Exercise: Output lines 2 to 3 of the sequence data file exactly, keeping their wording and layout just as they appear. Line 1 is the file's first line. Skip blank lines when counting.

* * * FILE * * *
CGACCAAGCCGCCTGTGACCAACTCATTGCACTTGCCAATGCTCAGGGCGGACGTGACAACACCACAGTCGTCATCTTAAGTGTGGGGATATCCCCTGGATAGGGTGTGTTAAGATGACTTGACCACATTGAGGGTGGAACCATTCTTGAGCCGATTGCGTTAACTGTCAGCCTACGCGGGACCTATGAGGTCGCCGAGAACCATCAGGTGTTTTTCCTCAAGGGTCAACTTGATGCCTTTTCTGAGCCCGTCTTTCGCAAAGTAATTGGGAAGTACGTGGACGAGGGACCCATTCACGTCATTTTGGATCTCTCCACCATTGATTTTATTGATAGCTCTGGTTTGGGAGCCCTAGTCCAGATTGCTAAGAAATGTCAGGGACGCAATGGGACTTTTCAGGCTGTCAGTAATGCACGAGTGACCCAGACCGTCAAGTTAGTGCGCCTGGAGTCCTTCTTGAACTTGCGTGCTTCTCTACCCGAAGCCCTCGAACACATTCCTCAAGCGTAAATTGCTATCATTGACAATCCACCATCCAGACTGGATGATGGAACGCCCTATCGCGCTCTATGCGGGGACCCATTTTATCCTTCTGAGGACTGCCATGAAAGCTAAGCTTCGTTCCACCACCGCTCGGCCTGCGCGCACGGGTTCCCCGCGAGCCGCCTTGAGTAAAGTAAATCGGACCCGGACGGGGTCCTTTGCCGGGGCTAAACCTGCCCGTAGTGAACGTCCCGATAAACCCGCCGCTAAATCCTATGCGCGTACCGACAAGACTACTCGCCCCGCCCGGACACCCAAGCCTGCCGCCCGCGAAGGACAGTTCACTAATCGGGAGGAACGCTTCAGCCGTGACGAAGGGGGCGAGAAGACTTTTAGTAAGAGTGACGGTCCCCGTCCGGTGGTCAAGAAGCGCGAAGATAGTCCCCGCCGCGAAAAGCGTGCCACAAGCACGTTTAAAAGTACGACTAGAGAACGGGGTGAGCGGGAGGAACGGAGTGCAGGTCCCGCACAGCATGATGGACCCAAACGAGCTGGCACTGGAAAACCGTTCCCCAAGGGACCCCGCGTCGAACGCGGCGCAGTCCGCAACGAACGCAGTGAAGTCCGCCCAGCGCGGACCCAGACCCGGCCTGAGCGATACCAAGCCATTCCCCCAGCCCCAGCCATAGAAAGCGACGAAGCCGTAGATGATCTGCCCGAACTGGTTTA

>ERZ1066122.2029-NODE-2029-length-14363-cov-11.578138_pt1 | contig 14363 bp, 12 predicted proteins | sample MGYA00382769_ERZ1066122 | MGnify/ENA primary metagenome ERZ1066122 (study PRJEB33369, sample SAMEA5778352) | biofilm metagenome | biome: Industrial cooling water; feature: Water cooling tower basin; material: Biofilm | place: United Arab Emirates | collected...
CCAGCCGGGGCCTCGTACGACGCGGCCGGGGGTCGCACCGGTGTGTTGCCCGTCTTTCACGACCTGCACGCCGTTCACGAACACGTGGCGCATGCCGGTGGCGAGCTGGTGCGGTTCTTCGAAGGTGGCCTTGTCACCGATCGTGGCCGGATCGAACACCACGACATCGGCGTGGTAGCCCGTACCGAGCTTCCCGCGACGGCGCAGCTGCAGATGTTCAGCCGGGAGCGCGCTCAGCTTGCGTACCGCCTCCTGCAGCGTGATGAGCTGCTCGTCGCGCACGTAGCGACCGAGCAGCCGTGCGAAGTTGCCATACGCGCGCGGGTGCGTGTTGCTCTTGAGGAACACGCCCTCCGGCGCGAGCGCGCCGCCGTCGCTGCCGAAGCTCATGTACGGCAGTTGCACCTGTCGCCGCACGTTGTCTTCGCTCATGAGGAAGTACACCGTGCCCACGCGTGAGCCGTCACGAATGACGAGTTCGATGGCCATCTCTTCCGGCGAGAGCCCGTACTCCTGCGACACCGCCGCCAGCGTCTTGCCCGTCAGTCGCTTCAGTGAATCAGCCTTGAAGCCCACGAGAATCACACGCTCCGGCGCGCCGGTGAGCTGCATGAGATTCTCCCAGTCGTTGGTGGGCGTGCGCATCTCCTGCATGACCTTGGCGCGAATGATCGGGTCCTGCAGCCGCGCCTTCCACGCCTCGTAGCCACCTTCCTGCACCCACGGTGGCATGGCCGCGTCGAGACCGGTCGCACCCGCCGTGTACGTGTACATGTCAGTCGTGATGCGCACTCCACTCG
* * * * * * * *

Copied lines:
>ERZ1066122.2029-NODE-2029-length-14363-cov-11.578138_pt1 | contig 14363 bp, 12 predicted proteins | sample MGYA00382769_ERZ1066122 | MGnify/ENA primary metagenome ERZ1066122 (study PRJEB33369, sample SAMEA5778352) | biofilm metagenome | biome: Industrial cooling water; feature: Water cooling tower basin; material: Biofilm | place: United Arab Emirates | collected...
CCAGCCGGGGCCTCGTACGACGCGGCCGGGGGTCGCACCGGTGTGTTGCCCGTCTTTCACGACCTGCACGCCGTTCACGAACACGTGGCGCATGCCGGTGGCGAGCTGGTGCGGTTCTTCGAAGGTGGCCTTGTCACCGATCGTGGCCGGATCGAACACCACGACATCGGCGTGGTAGCCCGTACCGAGCTTCCCGCGACGGCGCAGCTGCAGATGTTCAGCCGGGAGCGCGCTCAGCTTGCGTACCGCCTCCTGCAGCGTGATGAGCTGCTCGTCGCGCACGTAGCGACCGAGCAGCCGTGCGAAGTTGCCATACGCGCGCGGGTGCGTGTTGCTCTTGAGGAACACGCCCTCCGGCGCGAGCGCGCCGCCGTCGCTGCCGAAGCTCATGTACGGCAGTTGCACCTGTCGCCGCACGTTGTCTTCGCTCATGAGGAAGTACACCGTGCCCACGCGTGAGCCGTCACGAATGACGAGTTCGATGGCCATCTCTTCCGGCGAGAGCCCGTACTCCTGCGACACCGCCGCCAGCGTCTTGCCCGTCAGTCGCTTCAGTGAATCAGCCTTGAAGCCCACGAGAATCACACGCTCCGGCGCGCCGGTGAGCTGCATGAGATTCTCCCAGTCGTTGGTGGGCGTGCGCATCTCCTGCATGACCTTGGCGCGAATGATCGGGTCCTGCAGCCGCGCCTTCCACGCCTCGTAGCCACCTTCCTGCACCCACGGTGGCATGGCCGCGTCGAGACCGGTCGCACCCGCCGTGTACGTGTACATGTCAGTCGTGATGCGCACTCCACTCG